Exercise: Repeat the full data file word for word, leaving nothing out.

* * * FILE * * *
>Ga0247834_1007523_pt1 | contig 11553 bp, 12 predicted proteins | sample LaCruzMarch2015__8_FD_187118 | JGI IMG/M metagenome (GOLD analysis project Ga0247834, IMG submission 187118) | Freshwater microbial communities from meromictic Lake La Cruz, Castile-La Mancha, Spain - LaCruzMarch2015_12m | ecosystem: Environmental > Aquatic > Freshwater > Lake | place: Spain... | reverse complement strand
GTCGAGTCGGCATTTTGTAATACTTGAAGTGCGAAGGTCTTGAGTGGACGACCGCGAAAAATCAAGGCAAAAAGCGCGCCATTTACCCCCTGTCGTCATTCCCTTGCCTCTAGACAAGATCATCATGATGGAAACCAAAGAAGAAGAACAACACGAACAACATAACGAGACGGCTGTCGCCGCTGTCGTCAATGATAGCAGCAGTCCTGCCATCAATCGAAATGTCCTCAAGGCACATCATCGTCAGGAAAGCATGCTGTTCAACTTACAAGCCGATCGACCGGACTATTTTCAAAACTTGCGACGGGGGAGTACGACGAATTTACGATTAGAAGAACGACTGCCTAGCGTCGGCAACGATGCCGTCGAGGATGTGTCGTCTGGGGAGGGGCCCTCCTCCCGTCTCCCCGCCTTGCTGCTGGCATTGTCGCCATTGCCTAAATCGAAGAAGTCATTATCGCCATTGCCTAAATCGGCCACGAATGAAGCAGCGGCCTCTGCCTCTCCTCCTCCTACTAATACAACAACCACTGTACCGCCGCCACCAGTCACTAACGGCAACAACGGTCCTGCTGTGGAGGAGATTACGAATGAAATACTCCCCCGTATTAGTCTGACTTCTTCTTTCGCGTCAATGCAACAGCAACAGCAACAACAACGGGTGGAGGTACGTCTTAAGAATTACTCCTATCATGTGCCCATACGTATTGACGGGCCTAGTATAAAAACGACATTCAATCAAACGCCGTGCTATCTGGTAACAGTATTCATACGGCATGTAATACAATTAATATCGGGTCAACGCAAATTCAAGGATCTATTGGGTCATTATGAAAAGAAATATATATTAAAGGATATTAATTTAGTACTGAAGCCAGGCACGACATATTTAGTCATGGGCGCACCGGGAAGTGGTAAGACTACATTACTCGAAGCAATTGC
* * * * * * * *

>Ga0247834_1007523_pt1 | contig 11553 bp, 12 predicted proteins | sample LaCruzMarch2015__8_FD_187118 | JGI IMG/M metagenome (GOLD analysis project Ga0247834, IMG submission 187118) | Freshwater microbial communities from meromictic Lake La Cruz, Castile-La Mancha, Spain - LaCruzMarch2015_12m | ecosystem: Environmental > Aquatic > Freshwater > Lake | place: Spain... | reverse complement strand
GTCGAGTCGGCATTTTGTAATACTTGAAGTGCGAAGGTCTTGAGTGGACGACCGCGAAAAATCAAGGCAAAAAGCGCGCCATTTACCCCCTGTCGTCATTCCCTTGCCTCTAGACAAGATCATCATGATGGAAACCAAAGAAGAAGAACAACACGAACAACATAACGAGACGGCTGTCGCCGCTGTCGTCAATGATAGCAGCAGTCCTGCCATCAATCGAAATGTCCTCAAGGCACATCATCGTCAGGAAAGCATGCTGTTCAACTTACAAGCCGATCGACCGGACTATTTTCAAAACTTGCGACGGGGGAGTACGACGAATTTACGATTAGAAGAACGACTGCCTAGCGTCGGCAACGATGCCGTCGAGGATGTGTCGTCTGGGGAGGGGCCCTCCTCCCGTCTCCCCGCCTTGCTGCTGGCATTGTCGCCATTGCCTAAATCGAAGAAGTCATTATCGCCATTGCCTAAATCGGCCACGAATGAAGCAGCGGCCTCTGCCTCTCCTCCTCCTACTAATACAACAACCACTGTACCGCCGCCACCAGTCACTAACGGCAACAACGGTCCTGCTGTGGAGGAGATTACGAATGAAATACTCCCCCGTATTAGTCTGACTTCTTCTTTCGCGTCAATGCAACAGCAACAGCAACAACAACGGGTGGAGGTACGTCTTAAGAATTACTCCTATCATGTGCCCATACGTATTGACGGGCCTAGTATAAAAACGACATTCAATCAAACGCCGTGCTATCTGGTAACAGTATTCATACGGCATGTAATACAATTAATATCGGGTCAACGCAAATTCAAGGATCTATTGGGTCATTATGAAAAGAAATATATATTAAAGGATATTAATTTAGTACTGAAGCCAGGCACGACATATTTAGTCATGGGCGCACCGGGAAGTGGTAAGACTACATTACTCGAAGCAATTGC